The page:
Regret is our constant companion, tugging at our ear to remind us of our mistakes. Our follies. The kind of stuff we shove to the back of our brain fridge and hope it doesn’t stink up the house.
But what if regret isn’t what we think?
What if it’s actually the way to a happier, more fulfilling life?
Daniel Pink, the author of such insightful classics as To Sell is Human and A Whole New Mind, rolled up his sleeves and mined the deep, dingy trenches of regret. What he found just might change your life.
As part of the World Regret Survey, Daniel collected regrets from around 16,000 people in 105 countries to try to crack the code of what people regret. He put together his findings in his new book, The Power of Regret: How Looking Backward Moves Us Forward. “The four core regrets operate as a photographic negative of the good life,” Daniel says. “If we know what people regret the most, we can reverse that image to reveal what they value the most.”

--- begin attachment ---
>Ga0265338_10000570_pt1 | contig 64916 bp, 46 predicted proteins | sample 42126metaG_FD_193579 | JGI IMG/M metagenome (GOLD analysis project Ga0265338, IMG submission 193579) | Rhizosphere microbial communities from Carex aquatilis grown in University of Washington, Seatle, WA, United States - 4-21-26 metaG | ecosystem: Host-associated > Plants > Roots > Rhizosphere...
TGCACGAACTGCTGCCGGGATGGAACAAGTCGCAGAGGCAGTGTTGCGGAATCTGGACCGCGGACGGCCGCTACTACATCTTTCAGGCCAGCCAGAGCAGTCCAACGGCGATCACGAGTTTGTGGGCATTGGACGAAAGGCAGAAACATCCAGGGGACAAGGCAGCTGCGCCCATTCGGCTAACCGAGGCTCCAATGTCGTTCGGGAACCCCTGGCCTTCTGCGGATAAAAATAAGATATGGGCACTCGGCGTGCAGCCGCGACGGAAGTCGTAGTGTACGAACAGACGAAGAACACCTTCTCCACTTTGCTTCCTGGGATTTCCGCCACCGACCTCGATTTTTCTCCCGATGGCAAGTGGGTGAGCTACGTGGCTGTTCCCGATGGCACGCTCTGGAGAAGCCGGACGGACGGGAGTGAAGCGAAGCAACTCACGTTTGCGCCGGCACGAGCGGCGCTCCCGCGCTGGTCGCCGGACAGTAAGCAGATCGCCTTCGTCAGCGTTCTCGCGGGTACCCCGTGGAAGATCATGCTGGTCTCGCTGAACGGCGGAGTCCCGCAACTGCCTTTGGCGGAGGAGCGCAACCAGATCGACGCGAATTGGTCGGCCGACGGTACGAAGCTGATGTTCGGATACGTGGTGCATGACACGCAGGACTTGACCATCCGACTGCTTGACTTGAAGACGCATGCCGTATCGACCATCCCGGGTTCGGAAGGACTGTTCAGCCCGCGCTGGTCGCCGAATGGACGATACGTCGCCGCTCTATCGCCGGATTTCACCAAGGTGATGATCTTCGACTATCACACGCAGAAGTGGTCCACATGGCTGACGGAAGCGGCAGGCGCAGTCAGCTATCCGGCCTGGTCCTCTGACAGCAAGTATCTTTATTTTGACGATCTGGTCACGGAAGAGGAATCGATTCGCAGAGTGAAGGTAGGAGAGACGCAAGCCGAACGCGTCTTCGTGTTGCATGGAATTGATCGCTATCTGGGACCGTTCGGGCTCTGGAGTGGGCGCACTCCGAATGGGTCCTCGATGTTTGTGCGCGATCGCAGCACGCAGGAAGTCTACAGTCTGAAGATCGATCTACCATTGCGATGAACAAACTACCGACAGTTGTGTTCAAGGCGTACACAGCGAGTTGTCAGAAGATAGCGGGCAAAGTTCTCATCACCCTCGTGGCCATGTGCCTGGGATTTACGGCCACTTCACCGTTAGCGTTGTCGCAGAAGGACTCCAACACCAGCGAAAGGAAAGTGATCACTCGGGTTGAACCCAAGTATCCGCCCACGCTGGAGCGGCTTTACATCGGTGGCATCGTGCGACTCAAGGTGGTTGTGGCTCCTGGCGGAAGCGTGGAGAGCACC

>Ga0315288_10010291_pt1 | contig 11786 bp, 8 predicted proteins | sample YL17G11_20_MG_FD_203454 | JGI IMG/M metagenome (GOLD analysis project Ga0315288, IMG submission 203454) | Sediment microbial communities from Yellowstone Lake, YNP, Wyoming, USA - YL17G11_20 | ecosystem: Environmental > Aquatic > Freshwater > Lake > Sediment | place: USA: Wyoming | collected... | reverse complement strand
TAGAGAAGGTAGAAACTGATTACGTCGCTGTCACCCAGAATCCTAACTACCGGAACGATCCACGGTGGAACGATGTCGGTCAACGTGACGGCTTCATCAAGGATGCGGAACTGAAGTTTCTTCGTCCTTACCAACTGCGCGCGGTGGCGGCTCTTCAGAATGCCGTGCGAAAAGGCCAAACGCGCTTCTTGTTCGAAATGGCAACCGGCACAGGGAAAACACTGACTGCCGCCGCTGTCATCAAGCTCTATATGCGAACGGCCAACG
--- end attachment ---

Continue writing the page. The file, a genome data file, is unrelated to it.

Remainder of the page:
The curiosities you’ll uncover in this episode:
- The four core regrets
- What a social experiment on a subway taught us about reaching out to estranged friends and family
- What we regret at a young age versus what we regret when we’re older
- How regret can become a compass for a well-lived life
Did You Know?
Silver medalists tend to be the least happy person on the podium. According to a study by David Matsumoto of San Francisco State University, they smiled one-quarter less than first and third place. While the gold medalist shines with happiness for their win and the bronze medalist is happy to have made the podium, the silver medalist is often plagued with “if only” regrets.
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